Ideally, also, it would also create an environment where students can teach each other. As experts on their chosen stories, students can then teach those stories to others, similar to how I taught my sister. Though they might not always know the best way to teach their books, the process of figuring out how to share their knowledge with their fellow students could be immensely valuable for both the “teaching” and “learning” student. While trying to teach it to another, a student will consider their own learning process, reflecting on how they had learned to read the book in the first place. Done properly, it will also promote patience with and understanding of different learning styles as they discover how their classmates learn differently. On a more general level, being able to share accomplishments promotes pride in your own achievement, and sharing a story that interests you enhances your enthusiasm for it. The “learning” student gets a chance to become an expert on another book, expanding her reading vocabulary and literary interest. She gets to learn from someone going through the same process, immediately familiar with the struggles and rewards of mastering the story.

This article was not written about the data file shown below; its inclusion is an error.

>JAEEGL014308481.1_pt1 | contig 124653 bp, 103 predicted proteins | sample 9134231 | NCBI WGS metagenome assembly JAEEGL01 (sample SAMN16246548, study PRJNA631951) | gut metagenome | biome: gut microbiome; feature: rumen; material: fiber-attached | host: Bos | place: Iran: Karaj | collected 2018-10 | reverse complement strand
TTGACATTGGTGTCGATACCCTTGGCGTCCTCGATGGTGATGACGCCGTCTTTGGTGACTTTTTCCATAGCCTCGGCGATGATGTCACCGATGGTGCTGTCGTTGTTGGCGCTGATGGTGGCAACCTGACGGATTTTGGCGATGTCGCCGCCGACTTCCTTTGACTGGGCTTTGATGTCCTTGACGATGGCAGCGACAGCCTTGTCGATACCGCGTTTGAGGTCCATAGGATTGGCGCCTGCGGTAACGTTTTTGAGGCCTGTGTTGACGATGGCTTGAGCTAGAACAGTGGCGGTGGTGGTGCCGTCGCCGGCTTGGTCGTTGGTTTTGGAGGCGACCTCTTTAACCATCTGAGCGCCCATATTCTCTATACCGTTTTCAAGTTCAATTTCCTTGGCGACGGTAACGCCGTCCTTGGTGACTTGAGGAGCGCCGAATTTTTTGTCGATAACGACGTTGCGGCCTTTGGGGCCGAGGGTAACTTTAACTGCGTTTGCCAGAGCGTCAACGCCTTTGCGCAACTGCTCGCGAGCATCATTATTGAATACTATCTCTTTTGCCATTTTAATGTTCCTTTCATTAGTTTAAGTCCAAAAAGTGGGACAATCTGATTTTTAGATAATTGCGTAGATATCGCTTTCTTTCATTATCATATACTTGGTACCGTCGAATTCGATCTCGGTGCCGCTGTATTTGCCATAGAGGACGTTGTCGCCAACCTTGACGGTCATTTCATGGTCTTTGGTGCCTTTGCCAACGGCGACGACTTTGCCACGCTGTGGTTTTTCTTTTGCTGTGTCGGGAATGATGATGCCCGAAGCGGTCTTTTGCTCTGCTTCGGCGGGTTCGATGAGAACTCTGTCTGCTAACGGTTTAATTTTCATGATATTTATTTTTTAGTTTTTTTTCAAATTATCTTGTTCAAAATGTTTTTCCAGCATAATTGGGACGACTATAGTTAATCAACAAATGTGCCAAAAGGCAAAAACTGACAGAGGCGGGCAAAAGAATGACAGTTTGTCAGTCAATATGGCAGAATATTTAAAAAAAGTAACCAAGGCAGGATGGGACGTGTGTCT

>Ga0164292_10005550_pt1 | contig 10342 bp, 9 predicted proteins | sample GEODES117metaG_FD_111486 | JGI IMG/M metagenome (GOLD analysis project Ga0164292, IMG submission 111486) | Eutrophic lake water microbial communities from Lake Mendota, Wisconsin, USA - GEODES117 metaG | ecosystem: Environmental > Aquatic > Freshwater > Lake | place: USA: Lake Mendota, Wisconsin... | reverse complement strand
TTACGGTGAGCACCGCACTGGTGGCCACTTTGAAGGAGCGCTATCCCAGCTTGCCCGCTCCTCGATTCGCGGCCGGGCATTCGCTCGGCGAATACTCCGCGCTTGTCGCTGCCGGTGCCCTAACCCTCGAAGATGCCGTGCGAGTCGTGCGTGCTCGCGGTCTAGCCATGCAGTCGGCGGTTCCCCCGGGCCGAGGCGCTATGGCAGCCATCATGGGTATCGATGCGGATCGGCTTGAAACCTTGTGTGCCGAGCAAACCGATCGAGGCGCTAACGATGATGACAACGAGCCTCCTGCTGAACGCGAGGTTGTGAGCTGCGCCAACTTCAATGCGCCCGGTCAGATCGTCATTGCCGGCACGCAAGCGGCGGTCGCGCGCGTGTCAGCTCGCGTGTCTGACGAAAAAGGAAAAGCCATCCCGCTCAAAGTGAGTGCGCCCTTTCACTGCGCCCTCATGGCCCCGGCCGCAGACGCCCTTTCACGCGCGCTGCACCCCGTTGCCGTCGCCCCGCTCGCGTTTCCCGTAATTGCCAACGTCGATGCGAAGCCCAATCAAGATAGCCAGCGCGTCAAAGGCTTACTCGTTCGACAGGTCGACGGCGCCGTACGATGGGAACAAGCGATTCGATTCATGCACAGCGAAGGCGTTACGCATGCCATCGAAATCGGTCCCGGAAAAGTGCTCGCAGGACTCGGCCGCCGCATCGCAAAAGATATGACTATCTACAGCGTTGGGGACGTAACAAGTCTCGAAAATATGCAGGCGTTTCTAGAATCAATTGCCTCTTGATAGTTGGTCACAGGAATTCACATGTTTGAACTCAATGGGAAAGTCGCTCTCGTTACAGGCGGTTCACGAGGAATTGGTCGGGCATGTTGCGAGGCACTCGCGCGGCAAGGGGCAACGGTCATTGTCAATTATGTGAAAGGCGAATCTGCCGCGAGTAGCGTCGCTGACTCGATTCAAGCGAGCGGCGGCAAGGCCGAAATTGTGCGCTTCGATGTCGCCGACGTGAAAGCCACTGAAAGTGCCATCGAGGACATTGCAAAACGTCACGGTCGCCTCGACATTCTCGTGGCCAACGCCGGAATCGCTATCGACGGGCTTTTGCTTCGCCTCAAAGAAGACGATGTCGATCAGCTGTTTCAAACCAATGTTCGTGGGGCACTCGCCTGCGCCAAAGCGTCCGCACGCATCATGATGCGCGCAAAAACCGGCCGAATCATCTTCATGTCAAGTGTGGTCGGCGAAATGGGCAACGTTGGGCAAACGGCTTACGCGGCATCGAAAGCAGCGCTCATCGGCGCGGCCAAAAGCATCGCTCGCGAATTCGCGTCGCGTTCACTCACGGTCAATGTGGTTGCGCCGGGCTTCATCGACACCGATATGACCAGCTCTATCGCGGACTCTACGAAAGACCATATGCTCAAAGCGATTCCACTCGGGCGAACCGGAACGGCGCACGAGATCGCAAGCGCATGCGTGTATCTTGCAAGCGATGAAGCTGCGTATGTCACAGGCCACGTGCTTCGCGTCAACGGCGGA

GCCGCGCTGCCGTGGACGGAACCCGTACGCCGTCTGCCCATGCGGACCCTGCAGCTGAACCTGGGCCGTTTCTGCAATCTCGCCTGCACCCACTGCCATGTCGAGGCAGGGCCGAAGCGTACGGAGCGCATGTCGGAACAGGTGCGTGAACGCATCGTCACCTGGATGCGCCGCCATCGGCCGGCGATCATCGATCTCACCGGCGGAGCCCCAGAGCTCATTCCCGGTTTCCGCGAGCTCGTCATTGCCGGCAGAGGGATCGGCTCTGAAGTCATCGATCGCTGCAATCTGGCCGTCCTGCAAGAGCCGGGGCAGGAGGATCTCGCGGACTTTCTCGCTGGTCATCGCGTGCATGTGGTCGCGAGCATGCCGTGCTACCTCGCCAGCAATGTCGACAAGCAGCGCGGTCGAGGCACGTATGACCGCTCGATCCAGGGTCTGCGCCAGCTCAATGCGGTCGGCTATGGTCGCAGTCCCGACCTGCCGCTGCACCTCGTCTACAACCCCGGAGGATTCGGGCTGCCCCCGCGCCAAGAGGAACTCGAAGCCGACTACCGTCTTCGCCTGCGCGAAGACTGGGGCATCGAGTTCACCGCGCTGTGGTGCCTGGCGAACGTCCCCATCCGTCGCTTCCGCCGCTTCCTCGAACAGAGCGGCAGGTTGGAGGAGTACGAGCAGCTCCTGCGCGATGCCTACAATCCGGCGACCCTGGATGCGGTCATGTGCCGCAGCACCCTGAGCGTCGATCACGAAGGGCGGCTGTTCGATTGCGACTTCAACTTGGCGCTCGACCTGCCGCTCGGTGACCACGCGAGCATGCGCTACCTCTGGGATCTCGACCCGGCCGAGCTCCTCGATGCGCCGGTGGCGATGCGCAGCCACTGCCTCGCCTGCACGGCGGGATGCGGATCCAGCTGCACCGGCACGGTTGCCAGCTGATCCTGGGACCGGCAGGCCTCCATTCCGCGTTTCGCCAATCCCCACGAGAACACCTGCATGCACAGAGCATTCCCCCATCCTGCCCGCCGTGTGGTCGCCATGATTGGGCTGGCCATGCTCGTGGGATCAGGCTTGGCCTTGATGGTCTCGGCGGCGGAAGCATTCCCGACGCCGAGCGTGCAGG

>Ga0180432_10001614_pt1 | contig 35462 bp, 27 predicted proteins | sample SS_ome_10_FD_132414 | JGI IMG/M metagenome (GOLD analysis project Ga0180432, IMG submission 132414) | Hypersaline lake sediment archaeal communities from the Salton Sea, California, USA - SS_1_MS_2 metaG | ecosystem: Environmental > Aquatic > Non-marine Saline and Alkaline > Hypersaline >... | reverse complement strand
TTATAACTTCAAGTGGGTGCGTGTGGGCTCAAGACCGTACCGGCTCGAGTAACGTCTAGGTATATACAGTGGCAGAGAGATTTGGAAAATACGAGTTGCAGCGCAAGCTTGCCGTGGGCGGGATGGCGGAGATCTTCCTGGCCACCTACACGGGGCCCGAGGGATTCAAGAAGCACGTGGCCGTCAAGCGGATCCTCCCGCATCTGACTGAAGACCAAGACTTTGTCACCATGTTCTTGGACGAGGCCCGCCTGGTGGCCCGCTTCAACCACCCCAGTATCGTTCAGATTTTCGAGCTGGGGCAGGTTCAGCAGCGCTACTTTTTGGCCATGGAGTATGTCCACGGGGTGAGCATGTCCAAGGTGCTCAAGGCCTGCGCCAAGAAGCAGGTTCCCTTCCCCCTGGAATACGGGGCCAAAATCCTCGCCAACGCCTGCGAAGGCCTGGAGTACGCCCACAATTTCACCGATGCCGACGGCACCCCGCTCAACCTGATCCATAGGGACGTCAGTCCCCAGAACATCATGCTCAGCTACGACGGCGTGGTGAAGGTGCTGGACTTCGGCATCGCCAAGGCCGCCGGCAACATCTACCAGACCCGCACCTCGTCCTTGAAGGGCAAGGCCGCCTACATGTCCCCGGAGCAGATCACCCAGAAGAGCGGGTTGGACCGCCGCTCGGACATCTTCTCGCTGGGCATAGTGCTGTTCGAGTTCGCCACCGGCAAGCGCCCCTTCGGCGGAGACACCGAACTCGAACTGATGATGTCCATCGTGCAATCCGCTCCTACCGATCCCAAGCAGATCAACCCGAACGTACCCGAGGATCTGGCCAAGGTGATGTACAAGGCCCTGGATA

As I’ve acknowledged, the fledgling idea is far from perfect, but I’ve proposed it in order to emphasize the folly in focusing how to best teach words while neglecting the more important matter of helping kids see words as the keys to stories. In some classes, this is done better than others. Those overly caught up in the phonetic versus whole language debate, however, aren’t even having the right conversation.